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The Benefits of Giving Face

From the series Peacemaking in China

An important aspect of Chinese culture is giving face to others. Giving face is valued and seen as an appropriate action to take when conflict surfaces. We are expected to avoid saying or doing anything that would embarrass or shame another person in front of others. This is a good thing.

But looking through my American cultural lens, there appeared to be a negative side to giving face as well. I viewed giving face as more or less a surface-level cover-up, keeping people from being honest and dealing with issues. My internal rhetorical question went something like: When conflict happens, should we just give face, say nothing, and go on with life as if no disagreement or difference exists, and as if no mistakes were made or sins committed? (My answer: Of course not!) Thankfully, I realized I was wrong. Chinese Christians helped me see how God-honoring giving face can be. My question changed from Is giving face a good thing? to What are the benefits of giving face and what should we do afterwards?

Many of the Chinese Christians I interviewed for my dissertation research described the following benefits of giving face when conflict or potential conflict is at hand. First, giving face may keep a conflict from worsening. Wu Chunhua described it in this way: “If you give a person face, that person will slowly relax and won’t be as confrontational and resistant in the relationship. The conflict will ease up. It won’t continue to get bigger.”1

Second, giving face may keep a relationship from completely breaking down. Sometimes a younger person gives face by apologizing to an elder person just to keep the relationship from breaking. Even if this apology is only an outward behavior and not sincere, and even if the resulting forgiveness is because of face requirements and not from the heart, the action has benefits because it can keep the relationship from completely ending.2 Though not ideal, the relationship has at least been maintained at a surface level, leaving room for the possibility of heart-level reconciliation in the future.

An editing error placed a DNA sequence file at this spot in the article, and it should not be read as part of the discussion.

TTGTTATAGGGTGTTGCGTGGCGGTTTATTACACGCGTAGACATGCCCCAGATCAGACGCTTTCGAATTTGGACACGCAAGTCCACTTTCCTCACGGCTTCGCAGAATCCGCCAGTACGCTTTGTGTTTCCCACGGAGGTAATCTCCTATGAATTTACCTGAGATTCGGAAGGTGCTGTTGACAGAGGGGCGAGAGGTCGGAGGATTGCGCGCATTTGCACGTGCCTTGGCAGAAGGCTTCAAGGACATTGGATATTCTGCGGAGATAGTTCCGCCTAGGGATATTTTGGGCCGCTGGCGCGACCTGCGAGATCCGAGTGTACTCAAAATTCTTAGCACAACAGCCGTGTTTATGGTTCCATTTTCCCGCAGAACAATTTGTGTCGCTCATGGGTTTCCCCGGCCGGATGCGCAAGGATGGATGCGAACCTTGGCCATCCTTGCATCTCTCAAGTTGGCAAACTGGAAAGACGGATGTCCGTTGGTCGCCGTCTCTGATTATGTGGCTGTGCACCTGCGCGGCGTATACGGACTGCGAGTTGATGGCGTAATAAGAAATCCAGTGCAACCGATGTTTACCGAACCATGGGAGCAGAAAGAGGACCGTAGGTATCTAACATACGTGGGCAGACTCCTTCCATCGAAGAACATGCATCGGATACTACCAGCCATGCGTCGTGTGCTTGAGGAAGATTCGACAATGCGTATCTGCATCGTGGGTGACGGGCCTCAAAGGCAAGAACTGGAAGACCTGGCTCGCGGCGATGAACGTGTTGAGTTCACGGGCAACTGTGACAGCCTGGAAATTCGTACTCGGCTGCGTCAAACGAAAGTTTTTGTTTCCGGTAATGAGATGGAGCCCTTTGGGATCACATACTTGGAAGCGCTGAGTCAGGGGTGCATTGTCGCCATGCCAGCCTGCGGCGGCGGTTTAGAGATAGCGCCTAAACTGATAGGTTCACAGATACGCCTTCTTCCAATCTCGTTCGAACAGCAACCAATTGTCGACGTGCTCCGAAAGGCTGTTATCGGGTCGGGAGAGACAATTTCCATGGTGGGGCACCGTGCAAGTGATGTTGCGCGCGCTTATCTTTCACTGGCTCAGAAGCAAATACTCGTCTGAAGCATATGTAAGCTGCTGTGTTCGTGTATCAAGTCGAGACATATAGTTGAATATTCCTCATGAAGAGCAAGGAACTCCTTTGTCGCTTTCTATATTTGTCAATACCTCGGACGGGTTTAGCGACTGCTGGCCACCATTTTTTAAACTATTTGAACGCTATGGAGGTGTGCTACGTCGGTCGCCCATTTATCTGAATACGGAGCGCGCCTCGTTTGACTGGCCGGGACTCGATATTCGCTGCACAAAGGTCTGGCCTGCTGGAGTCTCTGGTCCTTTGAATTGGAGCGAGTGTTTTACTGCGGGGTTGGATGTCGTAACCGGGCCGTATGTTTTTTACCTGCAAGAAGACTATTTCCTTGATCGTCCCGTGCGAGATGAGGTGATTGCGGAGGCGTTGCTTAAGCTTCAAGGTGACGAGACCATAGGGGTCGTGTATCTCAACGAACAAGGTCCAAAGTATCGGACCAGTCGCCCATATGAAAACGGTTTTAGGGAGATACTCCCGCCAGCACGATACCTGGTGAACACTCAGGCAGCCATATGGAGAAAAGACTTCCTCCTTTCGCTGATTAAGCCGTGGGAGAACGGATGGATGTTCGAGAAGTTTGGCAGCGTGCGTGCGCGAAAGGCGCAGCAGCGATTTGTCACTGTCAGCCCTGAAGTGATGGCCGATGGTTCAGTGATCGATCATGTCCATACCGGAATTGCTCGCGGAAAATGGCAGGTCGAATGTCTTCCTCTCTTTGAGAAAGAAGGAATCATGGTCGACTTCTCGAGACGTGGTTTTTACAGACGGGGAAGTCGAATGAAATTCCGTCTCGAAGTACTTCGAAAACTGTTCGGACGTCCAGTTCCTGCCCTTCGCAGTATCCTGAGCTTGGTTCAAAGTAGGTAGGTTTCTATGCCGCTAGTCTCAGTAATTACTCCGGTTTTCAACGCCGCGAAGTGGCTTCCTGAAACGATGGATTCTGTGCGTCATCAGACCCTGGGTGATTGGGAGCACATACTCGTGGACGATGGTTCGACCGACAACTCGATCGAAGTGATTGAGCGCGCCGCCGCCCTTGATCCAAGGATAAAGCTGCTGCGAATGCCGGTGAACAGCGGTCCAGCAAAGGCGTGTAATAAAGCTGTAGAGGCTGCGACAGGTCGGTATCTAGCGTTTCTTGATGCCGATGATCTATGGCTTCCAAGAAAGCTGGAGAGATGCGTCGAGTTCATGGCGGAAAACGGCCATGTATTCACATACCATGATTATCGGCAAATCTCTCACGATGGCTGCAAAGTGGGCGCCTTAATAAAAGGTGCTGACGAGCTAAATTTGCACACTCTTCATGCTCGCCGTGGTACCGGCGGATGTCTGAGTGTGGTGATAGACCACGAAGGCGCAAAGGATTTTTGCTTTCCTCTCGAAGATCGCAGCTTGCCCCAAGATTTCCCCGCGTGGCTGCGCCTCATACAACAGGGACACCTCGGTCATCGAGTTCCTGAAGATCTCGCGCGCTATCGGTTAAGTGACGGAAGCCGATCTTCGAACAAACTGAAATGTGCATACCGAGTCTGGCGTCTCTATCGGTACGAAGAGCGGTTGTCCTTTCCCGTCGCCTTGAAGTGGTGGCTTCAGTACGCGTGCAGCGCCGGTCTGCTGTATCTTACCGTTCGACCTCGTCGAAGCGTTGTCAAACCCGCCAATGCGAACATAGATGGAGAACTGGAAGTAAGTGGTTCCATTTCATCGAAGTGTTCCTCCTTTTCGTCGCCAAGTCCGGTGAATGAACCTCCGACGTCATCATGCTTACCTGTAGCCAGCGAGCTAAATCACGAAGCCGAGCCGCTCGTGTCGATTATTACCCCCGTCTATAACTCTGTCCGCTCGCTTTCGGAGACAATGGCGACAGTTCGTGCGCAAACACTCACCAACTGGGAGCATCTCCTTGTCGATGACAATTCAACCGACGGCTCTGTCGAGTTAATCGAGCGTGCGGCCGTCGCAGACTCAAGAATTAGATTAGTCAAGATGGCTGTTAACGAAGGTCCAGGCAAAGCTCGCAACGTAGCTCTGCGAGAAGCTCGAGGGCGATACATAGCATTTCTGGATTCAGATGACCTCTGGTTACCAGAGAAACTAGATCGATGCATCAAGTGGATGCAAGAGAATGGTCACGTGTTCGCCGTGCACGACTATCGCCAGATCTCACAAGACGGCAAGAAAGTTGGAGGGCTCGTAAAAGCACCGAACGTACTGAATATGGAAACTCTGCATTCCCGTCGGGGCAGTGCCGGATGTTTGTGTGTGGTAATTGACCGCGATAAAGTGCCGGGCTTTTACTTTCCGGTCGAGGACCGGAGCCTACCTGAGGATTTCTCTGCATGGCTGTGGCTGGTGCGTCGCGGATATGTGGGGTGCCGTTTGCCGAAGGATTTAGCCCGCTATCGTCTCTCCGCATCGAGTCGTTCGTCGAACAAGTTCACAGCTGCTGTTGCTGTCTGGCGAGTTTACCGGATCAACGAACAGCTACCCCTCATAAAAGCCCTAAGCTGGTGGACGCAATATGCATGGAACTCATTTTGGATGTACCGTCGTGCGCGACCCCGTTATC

Third, giving face can provide safety in a relationship, creating space to speak more vulnerably. Liu Haifeng put it this way:

Everyone has a deep desire to be respected. When we give someone face during a conflict, we are helping to protect that person.

I’ll use myself as an example. When I feel that I am the only person who can protect myself, I will do so at all costs. But when a person gives me face, I will first feel that they didn’t hurt me. Since they didn’t hurt me, I don’t have to protect myself. Since they helped me protect myself, I know that they are for me.

When I know that the person is for me, I am then willing to bring up my mistake and share it with them. I’ll listen to their advice because now I know that they are not in opposition to me. Furthermore, they are standing on my side. I feel this is very important.3

Creating this kind of space for more open and honest communication may take the form of offering the other person “a step down.” Offering a step down to someone means to give that person a way out, a way to avoid embarrassment. Zhao Cheng described how offering a way out in a conflict can help: